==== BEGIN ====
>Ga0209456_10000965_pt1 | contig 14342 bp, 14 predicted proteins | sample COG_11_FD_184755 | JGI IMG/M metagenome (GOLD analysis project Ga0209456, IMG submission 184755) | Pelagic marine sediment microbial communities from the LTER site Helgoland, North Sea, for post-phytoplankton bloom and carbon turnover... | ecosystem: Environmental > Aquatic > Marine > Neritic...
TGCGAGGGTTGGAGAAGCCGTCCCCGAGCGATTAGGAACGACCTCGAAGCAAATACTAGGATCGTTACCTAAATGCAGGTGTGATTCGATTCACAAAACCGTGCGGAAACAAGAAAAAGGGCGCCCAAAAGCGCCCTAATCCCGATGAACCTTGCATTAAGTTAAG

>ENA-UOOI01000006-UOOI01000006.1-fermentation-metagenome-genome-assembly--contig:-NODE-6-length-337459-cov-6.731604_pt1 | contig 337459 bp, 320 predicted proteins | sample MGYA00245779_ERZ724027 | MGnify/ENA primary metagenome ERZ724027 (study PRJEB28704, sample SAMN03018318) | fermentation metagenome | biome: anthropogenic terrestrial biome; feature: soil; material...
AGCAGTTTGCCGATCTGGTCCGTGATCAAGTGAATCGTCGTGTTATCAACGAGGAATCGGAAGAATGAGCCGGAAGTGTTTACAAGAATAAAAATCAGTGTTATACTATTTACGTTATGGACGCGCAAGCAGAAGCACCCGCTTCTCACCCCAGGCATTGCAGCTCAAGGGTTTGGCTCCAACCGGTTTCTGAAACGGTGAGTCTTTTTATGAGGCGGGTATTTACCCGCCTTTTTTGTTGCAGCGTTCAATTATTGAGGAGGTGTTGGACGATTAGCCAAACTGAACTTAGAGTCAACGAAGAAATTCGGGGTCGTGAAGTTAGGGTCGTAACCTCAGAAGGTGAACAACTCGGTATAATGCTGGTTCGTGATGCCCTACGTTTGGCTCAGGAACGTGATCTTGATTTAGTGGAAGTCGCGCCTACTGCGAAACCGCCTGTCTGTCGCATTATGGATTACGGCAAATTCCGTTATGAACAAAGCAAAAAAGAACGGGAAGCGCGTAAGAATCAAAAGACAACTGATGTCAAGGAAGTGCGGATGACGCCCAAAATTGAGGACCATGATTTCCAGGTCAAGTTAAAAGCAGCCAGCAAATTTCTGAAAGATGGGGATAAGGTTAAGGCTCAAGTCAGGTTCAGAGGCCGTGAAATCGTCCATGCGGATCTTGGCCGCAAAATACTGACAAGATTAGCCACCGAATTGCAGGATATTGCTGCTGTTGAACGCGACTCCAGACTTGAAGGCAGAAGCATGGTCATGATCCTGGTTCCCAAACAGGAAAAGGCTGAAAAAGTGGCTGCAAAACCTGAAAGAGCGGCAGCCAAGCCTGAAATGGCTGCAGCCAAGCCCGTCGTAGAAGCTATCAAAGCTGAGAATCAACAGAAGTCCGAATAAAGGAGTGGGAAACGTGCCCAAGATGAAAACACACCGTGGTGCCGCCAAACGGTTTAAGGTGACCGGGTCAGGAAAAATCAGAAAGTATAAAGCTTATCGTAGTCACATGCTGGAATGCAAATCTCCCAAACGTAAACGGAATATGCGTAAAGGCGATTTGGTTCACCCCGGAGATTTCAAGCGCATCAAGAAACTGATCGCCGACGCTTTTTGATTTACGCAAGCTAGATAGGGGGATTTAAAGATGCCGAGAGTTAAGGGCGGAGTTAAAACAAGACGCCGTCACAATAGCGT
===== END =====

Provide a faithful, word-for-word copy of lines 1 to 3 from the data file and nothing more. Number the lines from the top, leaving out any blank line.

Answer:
>Ga0209456_10000965_pt1 | contig 14342 bp, 14 predicted proteins | sample COG_11_FD_184755 | JGI IMG/M metagenome (GOLD analysis project Ga0209456, IMG submission 184755) | Pelagic marine sediment microbial communities from the LTER site Helgoland, North Sea, for post-phytoplankton bloom and carbon turnover... | ecosystem: Environmental > Aquatic > Marine > Neritic...
TGCGAGGGTTGGAGAAGCCGTCCCCGAGCGATTAGGAACGACCTCGAAGCAAATACTAGGATCGTTACCTAAATGCAGGTGTGATTCGATTCACAAAACCGTGCGGAAACAAGAAAAAGGGCGCCCAAAAGCGCCCTAATCCCGATGAACCTTGCATTAAGTTAAG

>ENA-UOOI01000006-UOOI01000006.1-fermentation-metagenome-genome-assembly--contig:-NODE-6-length-337459-cov-6.731604_pt1 | contig 337459 bp, 320 predicted proteins | sample MGYA00245779_ERZ724027 | MGnify/ENA primary metagenome ERZ724027 (study PRJEB28704, sample SAMN03018318) | fermentation metagenome | biome: anthropogenic terrestrial biome; feature: soil; material...